They therefore defined the essential task of the Socialist Alliance as one of winning any dissident Labourites and above all the “left” trade union leaders to the project of constructing a new workers’ party. The character of such a party was also designed to maintain the subordination of the working class to the old bureaucracies. To call for the construction of a revolutionary socialist party was sectarian, they insisted, as it would prevent organisational unity with left reformist bureaucrats. Before workers can become revolutionary, they argued, it is necessary for them to pass through a centrist stage of development between reform and revolution. The task of socialists is to ensure this phase can be completed by establishing a “broad church” of leftist tendencies—through alliances with individuals such as Livingstone—within which revolutionaries can argue for the correctness of their policy.
In pursuit of this schema, the radical groups were forced to make extraordinary political gyrations designed to conceal Livingstone’s actual political aims. They insisted that his political record and his subjective intentions were irrelevant. What mattered was the supposedly objective significance of his being forced out of the party, and that he must inevitably be only the first of a number of “lefts” who would be forced to take a stand against Labour.
What has come of these political fantasies of left rebellions within the bureaucracy three years on?
Livingstone had no independent political base from Labour on which to conduct the necessary groundwork for his election campaign and was happy to utilise the LSA as his foot soldiers—a role that the radicals were only too willing to fulfil.
From the start, however, he spurned the LSA’s entreaties to join in a common slate. Whilst he was ready to utilise the anti-Blairite credentials accorded to him by the radicals in winning popular support amongst working people, he had no intention of frightening off London’s corporate bosses by aligning himself too closely with a nominally socialist policy. Nor did he want to queer his pitch with the Labour leadership, when he decided to press forward with his avowed intention to seek re-entry to the party at a later date.
As mayor, Livingstone has earned nothing but praise from big business for his promotion of the City and such policies as issuing a bond scheme to take forward the privatisation of the London Underground rail network. Now, with Labour fearing an electoral rout in the Greater London Authority and European parliamentary elections, he has made his pitch for readmittance into the party.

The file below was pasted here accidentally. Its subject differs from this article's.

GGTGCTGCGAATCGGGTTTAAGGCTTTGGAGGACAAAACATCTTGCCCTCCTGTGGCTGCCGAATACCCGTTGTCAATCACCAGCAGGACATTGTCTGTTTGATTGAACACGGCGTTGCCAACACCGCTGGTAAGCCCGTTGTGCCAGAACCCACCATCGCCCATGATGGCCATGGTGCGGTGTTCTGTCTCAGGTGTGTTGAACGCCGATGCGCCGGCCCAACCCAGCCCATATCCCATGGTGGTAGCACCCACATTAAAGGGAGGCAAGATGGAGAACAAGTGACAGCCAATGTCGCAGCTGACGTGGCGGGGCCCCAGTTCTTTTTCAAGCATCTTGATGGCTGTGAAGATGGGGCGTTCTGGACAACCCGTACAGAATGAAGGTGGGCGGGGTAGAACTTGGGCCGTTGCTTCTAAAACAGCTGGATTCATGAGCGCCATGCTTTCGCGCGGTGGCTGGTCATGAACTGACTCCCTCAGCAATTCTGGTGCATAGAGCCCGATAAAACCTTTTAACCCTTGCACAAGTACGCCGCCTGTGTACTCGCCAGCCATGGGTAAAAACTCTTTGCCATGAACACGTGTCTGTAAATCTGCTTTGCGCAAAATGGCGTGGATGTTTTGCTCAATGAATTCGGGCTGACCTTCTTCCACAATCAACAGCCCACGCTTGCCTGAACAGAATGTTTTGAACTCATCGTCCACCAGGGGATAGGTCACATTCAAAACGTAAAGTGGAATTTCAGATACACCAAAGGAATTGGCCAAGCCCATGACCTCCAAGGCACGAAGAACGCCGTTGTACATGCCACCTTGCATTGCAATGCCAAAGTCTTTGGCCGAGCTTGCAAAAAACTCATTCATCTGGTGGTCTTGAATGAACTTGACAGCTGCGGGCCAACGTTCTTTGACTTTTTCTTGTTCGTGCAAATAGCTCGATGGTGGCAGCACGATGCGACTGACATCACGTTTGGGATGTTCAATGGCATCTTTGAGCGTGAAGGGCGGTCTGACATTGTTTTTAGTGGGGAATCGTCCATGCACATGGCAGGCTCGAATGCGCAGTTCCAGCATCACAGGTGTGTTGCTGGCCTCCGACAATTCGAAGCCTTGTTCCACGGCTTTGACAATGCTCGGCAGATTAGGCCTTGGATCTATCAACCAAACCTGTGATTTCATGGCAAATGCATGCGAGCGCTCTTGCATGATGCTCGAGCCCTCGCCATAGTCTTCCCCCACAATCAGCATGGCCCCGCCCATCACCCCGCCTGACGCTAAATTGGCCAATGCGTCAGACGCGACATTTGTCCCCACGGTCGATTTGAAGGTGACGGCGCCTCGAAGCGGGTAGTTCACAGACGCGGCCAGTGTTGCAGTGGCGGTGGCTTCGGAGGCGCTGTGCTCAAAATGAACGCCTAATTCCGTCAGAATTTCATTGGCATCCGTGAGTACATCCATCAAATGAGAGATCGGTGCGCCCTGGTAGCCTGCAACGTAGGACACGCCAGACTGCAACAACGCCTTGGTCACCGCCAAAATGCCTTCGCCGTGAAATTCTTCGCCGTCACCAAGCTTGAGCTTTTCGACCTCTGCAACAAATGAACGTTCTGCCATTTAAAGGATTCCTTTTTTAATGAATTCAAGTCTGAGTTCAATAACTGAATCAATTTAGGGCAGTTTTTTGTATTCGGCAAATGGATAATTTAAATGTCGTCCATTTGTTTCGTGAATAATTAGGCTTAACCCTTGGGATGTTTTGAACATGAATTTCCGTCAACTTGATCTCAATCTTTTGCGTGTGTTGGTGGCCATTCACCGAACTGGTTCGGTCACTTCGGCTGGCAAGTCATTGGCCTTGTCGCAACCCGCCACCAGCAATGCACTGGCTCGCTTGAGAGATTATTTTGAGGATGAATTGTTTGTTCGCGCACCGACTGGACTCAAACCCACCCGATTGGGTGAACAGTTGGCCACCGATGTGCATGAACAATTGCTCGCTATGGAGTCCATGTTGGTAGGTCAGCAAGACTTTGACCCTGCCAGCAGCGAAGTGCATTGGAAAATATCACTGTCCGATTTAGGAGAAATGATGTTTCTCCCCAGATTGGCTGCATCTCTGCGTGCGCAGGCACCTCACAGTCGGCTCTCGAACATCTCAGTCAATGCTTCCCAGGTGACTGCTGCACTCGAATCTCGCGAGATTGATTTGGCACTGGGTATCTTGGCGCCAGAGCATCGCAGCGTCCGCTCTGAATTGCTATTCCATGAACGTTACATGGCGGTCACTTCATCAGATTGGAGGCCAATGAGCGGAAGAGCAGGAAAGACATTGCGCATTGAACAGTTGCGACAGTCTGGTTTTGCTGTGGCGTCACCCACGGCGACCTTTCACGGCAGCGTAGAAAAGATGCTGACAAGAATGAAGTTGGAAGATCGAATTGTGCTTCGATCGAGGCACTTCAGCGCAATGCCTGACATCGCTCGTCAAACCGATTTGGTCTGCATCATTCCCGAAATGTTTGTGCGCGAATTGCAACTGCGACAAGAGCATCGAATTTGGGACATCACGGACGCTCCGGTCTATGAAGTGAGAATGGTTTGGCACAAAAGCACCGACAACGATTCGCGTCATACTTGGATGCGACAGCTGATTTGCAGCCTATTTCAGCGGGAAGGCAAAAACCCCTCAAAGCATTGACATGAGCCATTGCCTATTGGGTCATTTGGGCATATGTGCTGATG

All that the radicals succeeded in doing was to foster dangerous illusions in the progressive character of a few disgruntled political careerists—whose loyalty is to the Labour Party apparatus despite their infrequent and feeble protests against Blair’s worst excesses. Instead of providing a focus for a general political rebellion against Labour, the SA’s embrace of Livingstone only provided one of the most noxious representatives of this layer with a power base from which to argue for his reinstatement into the party.
Yet even now, faced with Livingstone’s decision to reapply for Labour membership, the radical groups have made no attempt to evaluate their previous policy.
When Livingstone was asking the National Executive Committee to be let back into the Labour Party, the SWP had little to say in the November 22 edition of their weekly paper.
The SWP asked, “Will Livingstone turn again?” But they already knew the answer and quoted him as saying, “If I’m offered it [Labour membership], I’ll take it. I think both the prime minister and myself recognise we are not going to change each other. We have learnt to accept each other.”
As if they had never endorsed him, the SWP complained that “his talk of ‘accepting’ Blair and working alongside him is not what the millions who want Blair out want to hear. What is needed is a clear socialist alternative to Blair and his dismal policies on every issue. Livingstone will be turning his back on that, and on many of the people who voted for him, if he does rejoin New Labour.”
The SWP argue essentially for business as usual: “The fact that Livingstone wanted to get back in [to Labour] shows how we must redouble our efforts to create a viable electoral alternative to Labour to act as a focus for all those outraged by Blair.”